“If I should die think only this of me": the death of Rupert Brooke

Posted on centenarynews.com on 23 April 2015
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The English poet Rupert Brooke died on April 23rd 1915 en route to Gallipoli. Peter Biles has written this feature about his death for Centenary News. His grandfather, Harry Biles, was part of the group that went ashore to bury Brooke.

For the men of the Royal Naval Division, the departure for the Dardanelles in early 1915 was a hurried affair. In the space of 10 days, the British cabinet agreed to send forces to the Mediterranean, a mobilisation order was issued and the Royal Naval Division, in training at Blandford in Dorset, underwent a detailed inspection by the King and Winston Churchill, the First Lord of the Admiralty.

On the afternoon of Sunday February 28, officers and men were boarding the troop ships at Avonmouth Docks in Bristol. There was too a celebrity in their midst. The young, acclaimed poet, Rupert Brooke, had secured a commission and was a Sub-Lieutenant in the Hood Battalion. The previous year, he had served in the defence of Antwerp, shortly after the outbreak of war.

“His five ‘war’ sonnets of 1914, upon which his reputation as a war poet rests, reflect accepted attitudes at the outbreak of war - patriotism, idealism, sacrifice, romantic death - ideas abandoned by many later poets in the face of the realities of the trench warfare that Brooke never experienced.”(1)

Brooke’s coterie of friends in the Hood Battalion included Arthur ‘Oc’ Asquith, the Prime Minister’s son; Denis Browne, the musician; F.S. ‘Clegg’ Kelly, a composer and Olympic rower; Patrick Shaw Stewart; Charles Lister; and Bernard Freyberg.

Brooke and his companions were to sail on a Union Castle steamer, the ‘SS Grantully Castle’. Also on board was this writer’s grandfather, Harry Biles, Assistant Paymaster of the 2nd Naval Brigade’s HQ Staff. Around 5 pm, they left Avonmouth, with the Grantully Castle picking up her escort of two destroyers beyond Portishead

There was a mood of optimism as the ships headed for Lemnos in the Eastern Mediterranean. In his history of the Royal Naval Division, Douglas Jerrold highlighted Rupert Brooke’s enthusiasm.  “I had not imagined that fate could be so benign…I am filled with confident and glorious hopes”, Brooke had written.

“He was not alone in his excitement”, according to Jerrold. “The sea was brilliant like a jewel, and sunset and dawn divine blazes of colour.….the spirit of adventure was in the air of spring, and no jarring note intruded on the Eastern scene as the transports worked up the Mediterranean from Malta and weighed anchor in Mudros harbour (Lemnos)”(2).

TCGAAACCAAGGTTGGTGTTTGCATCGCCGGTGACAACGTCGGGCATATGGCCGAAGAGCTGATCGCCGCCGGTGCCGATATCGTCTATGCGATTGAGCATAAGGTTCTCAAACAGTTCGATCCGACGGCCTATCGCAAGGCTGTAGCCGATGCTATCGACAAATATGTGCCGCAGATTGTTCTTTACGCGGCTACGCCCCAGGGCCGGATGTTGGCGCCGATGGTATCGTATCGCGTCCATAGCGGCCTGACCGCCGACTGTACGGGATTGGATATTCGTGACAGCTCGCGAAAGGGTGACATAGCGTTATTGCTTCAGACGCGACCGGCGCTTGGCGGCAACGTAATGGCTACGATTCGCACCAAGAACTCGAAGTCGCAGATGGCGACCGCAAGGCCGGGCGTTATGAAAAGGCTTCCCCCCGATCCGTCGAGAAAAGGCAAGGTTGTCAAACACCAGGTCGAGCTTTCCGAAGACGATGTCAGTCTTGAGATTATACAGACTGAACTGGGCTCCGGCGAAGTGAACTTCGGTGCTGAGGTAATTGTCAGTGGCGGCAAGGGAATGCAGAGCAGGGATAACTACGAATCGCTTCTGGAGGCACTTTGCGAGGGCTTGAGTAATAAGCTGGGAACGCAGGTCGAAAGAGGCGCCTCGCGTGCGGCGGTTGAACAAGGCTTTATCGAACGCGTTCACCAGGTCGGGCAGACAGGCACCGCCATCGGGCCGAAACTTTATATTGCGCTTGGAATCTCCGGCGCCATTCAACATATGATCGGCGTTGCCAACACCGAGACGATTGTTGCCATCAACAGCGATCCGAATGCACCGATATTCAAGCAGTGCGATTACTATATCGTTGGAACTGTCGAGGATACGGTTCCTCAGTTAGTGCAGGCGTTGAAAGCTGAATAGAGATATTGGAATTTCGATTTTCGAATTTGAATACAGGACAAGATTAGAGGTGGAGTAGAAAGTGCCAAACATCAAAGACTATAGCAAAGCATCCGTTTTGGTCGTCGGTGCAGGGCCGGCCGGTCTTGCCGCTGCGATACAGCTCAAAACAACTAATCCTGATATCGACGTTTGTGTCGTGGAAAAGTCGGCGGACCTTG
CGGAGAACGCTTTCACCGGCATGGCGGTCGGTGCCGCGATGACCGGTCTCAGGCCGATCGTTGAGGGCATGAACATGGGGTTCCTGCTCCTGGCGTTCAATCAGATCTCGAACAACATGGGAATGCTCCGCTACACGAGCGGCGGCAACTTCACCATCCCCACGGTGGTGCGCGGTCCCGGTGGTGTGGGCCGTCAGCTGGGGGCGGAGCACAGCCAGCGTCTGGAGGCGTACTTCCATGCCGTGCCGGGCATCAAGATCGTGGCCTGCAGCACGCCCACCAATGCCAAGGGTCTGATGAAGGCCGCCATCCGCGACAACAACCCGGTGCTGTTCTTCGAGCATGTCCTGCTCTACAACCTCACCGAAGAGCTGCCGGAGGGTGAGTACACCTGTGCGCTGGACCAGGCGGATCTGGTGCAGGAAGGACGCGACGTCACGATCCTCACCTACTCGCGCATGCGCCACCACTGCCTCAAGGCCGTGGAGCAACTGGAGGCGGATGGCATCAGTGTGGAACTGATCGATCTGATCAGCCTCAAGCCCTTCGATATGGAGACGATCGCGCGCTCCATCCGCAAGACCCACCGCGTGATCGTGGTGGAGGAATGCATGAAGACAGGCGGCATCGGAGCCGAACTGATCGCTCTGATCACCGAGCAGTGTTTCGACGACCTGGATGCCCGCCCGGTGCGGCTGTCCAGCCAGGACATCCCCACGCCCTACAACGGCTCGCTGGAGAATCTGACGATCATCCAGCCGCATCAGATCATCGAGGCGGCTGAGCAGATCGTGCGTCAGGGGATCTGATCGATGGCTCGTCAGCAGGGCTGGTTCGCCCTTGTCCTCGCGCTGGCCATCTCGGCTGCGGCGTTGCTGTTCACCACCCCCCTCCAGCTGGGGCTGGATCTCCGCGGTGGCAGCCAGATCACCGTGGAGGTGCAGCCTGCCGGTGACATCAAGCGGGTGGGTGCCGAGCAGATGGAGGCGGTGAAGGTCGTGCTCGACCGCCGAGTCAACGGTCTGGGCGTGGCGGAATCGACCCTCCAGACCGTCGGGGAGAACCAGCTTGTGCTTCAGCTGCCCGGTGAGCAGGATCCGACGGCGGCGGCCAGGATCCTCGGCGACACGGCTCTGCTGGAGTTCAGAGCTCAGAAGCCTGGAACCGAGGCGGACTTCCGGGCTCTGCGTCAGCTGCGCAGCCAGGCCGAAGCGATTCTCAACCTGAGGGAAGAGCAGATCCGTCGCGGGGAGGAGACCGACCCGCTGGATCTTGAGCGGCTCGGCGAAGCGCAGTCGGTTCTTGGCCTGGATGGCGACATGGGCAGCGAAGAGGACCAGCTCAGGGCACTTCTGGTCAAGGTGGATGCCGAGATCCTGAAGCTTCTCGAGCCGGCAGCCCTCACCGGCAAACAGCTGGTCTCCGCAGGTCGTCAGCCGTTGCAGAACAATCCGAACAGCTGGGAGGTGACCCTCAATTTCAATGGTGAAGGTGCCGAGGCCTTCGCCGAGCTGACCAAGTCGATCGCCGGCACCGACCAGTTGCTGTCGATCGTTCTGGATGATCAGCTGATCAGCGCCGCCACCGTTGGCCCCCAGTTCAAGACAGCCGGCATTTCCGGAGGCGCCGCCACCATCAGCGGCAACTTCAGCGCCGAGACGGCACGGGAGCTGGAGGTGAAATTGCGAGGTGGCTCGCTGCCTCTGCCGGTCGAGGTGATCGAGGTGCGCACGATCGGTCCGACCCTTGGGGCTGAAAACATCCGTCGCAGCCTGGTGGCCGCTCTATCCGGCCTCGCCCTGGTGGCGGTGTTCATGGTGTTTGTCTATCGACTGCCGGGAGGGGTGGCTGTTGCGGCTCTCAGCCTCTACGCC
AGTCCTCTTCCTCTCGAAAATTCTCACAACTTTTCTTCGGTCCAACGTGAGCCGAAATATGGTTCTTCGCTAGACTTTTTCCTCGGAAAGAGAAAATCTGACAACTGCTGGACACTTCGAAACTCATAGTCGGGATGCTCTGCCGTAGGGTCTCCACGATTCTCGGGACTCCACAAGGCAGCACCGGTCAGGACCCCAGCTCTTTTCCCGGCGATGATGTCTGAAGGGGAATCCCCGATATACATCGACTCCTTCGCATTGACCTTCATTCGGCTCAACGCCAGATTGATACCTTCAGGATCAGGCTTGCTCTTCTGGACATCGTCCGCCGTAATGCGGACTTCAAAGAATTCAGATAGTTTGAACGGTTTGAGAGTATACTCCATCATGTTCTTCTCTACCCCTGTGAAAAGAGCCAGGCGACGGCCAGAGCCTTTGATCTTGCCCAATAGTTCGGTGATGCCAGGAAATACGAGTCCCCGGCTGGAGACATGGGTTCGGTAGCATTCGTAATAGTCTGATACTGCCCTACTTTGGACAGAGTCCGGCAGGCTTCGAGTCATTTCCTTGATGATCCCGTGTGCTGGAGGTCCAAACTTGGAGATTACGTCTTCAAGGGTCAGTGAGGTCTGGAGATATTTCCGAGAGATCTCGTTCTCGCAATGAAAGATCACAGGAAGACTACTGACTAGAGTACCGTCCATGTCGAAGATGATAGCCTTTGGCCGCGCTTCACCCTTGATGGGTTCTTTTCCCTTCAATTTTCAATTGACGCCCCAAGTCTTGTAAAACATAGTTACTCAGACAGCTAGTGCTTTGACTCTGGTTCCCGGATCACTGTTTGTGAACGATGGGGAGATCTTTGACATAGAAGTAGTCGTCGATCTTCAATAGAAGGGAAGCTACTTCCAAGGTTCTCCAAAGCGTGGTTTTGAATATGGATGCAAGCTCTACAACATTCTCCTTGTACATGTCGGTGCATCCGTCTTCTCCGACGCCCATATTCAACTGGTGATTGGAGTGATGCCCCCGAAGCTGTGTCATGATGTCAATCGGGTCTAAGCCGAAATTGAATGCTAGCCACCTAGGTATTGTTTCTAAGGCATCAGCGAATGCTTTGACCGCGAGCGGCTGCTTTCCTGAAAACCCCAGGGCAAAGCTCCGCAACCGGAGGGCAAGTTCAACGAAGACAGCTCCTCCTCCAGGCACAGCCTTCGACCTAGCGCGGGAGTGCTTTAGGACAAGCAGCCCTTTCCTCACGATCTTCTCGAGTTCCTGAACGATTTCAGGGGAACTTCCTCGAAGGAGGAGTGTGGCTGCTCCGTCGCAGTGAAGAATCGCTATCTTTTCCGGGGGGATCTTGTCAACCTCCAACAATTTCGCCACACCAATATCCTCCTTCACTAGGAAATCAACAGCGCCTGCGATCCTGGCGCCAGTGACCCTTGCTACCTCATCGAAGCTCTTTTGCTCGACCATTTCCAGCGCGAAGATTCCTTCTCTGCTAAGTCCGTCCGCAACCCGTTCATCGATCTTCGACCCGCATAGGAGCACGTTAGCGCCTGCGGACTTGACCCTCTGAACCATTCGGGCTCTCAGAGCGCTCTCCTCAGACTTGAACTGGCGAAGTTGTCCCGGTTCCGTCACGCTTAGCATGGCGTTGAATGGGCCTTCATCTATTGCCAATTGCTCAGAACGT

There was an expectation that the Allies would open the narrow Dardanelles strait and move on to take Constantinople.

Towards the end of March 1915, Brooke and the Royal Naval Division relocated to Port Said in Egypt to continue the preparations for the land invasion of the Gallipoli peninsula. Brooke was able to visit Cairo and see the Pyramids but he was also suffering from sunstroke and dysentery. (3)

In the week before the Gallipoli Landings, the Royal Naval Division anchored in Trebuki Bay on the Greek island of Skyros. As the battalions underwent field training exercises, Rupert Brooke could do little more than watch in a condition of fatigue. His upper lip had become heavily swollen, probably an infection from a mosquito bite, and he was seriously ill.

On April 22, Brooke slipped in and out of a coma. As his condition deteriorated further, he was transferred to the French hospital ship, the Duguay Trouin. The next day however, St George’s Day, the 27 year old Englishman was dead. Harry Biles’ diary records that Brooke died at 4.20 pm from septic pneumonia.

Rupert Brooke’s death coincided with final orders to sail for the Dardanelles the following morning, so his friends hastily arranged the funeral that same evening (April 23). They also decided to bury him on the island of Skyros, rather than at sea.

Harry Biles’ diary entry notes that he and the funeral party went ashore at 8.30 pm and buried Brooke in an olive grove an hour before midnight. It was, said Biles, “a very impressive scene”.

Brooke’s fellow officers, Bernard Freyberg, Denis Browne and Charles Lister had chosen the olive grove in the valley north of Trebuki Bay, as it had been a place where Brooke had enjoyed resting a few days earlier during the field exercises. The coffin was borne by 12 Australian petty officers.

“The coffin was lowered into a grave with sprigs of olive and sage flowers. Colonel Quilter (Hood Battalion) threw in a wreath made of olive.  A short service by the grave followed by three volleys then took place.” (4)  The Last Post was sounded by an 18 year old bugler.

Rupert Brooke had died on the eve of battle. A few hours after his burial, the Allied fleet left Skyros, and headed for Gallipoli.

Winston Churchill paid a personal tribute in The Times: “Rupert Brooke is dead. A telegram from the Admiral at Lemnos tells us that his life has closed at the moment when it seemed to have reached its springtime.”(5)

Rupert Brooke is best remembered for these words from ‘The Soldier’, written in 1914:

"If I should die, think only this of me:

That there’s some corner of a foreign field

That is forever England."

Peter Biles’ grandfather, Ass. Paymaster Harry Biles, was killed in action in July 1915, and is buried at Skew Bridge Cemetery, Gallipoli.

For further reading: “Gallipoli Dispatches - Harry Biles’ War Diary”


(1)  http://www.cwgc.org/news-events/press-releases/cwgc-marks-centenary-of-poet%27s-death.aspx

(2) Douglas Jerrold, The Royal Naval Division, Naval & Military Press, p67

(3) http://www.rupertbrookeonskyros.com/Intro.htm

(4) http://www.1914-18.co.uk

(5) The Times, 26 April 1915

Copyright: Author and Centenary News